US: PMI Manufacturing Index

Fri Jun 01 08:45:00 CDT 2018

Consensus Consensus Range Actual Previous
Level 56.6 56.6 to 57.0 56.4 56.5

Strength with stress is the universal story of the small-sample surveys including PMI manufacturing where the index ends May steady at 56.4. Gains in orders lead the report and include the fastest build for backlog orders in 2-1/2 years. Shipping delays are the longest on record while input costs are climbing and leading to what the report describes as a "marked rise" in selling prices. The gains are notable in this report which has generally lagged the strength of similar reports including ISM manufacturing which is up next at 10:00 a.m. ET this morning.

Market Consensus Before Announcement
The PMI manufacturing index is expected to come in at a final of 56.6 in May, unchanged from the mid-month flash. Orders have been running at multi-year highs and, in a sign of capacity stress, delivery times have been lengthening sharply.

Based on monthly questionnaire surveys of selected companies, the Purchasing Managers' Manufacturing Index (PMI) offers an advance indication on month-to-month activity in the private sector economy by tracking changes in variables such as output, new orders, stock levels, employment and prices across manufacturing industries. The final index for the current month is released roughly a week after the flash.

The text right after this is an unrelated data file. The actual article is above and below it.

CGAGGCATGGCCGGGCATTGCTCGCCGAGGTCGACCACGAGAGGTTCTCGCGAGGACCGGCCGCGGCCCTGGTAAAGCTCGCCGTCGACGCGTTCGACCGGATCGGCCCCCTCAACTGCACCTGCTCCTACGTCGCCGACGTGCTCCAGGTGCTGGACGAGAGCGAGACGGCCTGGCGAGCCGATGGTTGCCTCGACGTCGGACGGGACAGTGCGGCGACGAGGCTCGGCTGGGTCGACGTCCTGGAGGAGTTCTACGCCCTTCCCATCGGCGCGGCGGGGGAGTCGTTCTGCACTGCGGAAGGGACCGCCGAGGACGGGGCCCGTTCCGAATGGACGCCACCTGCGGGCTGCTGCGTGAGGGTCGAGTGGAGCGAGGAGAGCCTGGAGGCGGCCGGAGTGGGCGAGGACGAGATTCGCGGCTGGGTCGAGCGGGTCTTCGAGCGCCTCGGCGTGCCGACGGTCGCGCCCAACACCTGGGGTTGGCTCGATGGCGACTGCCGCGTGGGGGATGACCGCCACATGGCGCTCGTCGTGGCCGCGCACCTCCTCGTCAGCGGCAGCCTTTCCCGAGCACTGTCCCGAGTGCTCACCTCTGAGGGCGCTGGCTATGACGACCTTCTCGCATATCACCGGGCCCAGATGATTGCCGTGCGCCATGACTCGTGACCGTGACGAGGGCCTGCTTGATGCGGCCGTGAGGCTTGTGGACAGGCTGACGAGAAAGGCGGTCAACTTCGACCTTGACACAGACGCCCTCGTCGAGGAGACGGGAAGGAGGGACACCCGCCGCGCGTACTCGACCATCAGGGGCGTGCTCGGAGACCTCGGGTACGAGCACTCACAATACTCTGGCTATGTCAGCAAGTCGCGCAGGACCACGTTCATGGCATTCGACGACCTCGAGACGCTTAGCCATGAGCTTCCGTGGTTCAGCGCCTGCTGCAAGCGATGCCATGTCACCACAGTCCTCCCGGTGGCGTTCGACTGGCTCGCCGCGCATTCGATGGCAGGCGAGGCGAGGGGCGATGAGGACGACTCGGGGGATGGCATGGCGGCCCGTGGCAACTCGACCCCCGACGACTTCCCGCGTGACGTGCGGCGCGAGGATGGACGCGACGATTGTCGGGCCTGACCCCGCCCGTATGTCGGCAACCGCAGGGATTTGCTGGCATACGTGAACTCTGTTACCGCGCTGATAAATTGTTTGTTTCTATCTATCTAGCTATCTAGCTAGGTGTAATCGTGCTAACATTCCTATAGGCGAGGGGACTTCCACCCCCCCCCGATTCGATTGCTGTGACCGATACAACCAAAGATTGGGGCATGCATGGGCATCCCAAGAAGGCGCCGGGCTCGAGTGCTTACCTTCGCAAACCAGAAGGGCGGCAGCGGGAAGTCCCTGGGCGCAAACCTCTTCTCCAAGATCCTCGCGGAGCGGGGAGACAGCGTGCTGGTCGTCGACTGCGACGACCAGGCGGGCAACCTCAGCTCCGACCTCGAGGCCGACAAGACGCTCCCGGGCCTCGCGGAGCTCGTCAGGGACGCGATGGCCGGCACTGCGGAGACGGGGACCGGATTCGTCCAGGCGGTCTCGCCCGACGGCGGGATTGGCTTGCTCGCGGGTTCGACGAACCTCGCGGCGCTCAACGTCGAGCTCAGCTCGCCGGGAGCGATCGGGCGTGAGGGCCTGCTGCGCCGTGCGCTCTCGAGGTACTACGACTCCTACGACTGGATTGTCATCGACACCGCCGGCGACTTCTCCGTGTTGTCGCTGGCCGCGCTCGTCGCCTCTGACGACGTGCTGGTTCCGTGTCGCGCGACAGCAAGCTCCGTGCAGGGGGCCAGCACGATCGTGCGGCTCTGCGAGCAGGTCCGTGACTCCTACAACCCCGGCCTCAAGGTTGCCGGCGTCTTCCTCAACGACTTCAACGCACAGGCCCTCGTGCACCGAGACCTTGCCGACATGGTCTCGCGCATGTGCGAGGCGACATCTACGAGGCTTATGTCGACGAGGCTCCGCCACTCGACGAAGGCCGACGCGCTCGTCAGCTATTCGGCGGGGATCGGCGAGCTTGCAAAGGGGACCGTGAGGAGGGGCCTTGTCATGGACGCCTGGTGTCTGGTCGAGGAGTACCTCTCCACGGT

Investors need to keep their fingers on the pulse of the economy because it dictates how various types of investments will perform. By tracking economic data such as the ISM manufacturing index in the U.S. and the Markit PMIs in the U.S. and elsewhere, investors will know what the economic backdrop is for the various markets. The stock market likes to see healthy economic growth because that translates to higher corporate profits. The bond market prefers less rapid growth and is extremely sensitive to whether the economy is growing too quickly and causing potential inflationary pressures.

The Markit PMI manufacturing data give a detailed look at the manufacturing sector, how busy it is and where things are headed. Since the manufacturing sector is a major source of cyclical variability in the economy, this report has a big influence on the markets. And its sub-indexes provide a picture of orders, output, employment and prices.

Markit originally began collecting monthly Purchasing Managers' Index (PMI) data in the U.S. in April 2004, initially from a panel of manufacturers in the U.S. electronics goods producing sector. In May 2007, Markit's U.S. PMI research was extended out to cover producers of metal goods. In October 2009, Markit's U.S. Manufacturing PMI survey panel was extended further to cover all areas of U.S. manufacturing activity. Back data for Markit's U.S. Manufacturing PMI between May 2007 and September 2009 are an aggregation of data collected from producers of electronic goods and metal goods producers, while data from October 2009 are based on data collected from a panel representing the entire U.S. manufacturing economy. Markit's total U.S. Manufacturing PMI survey panel comprises over 600 companies.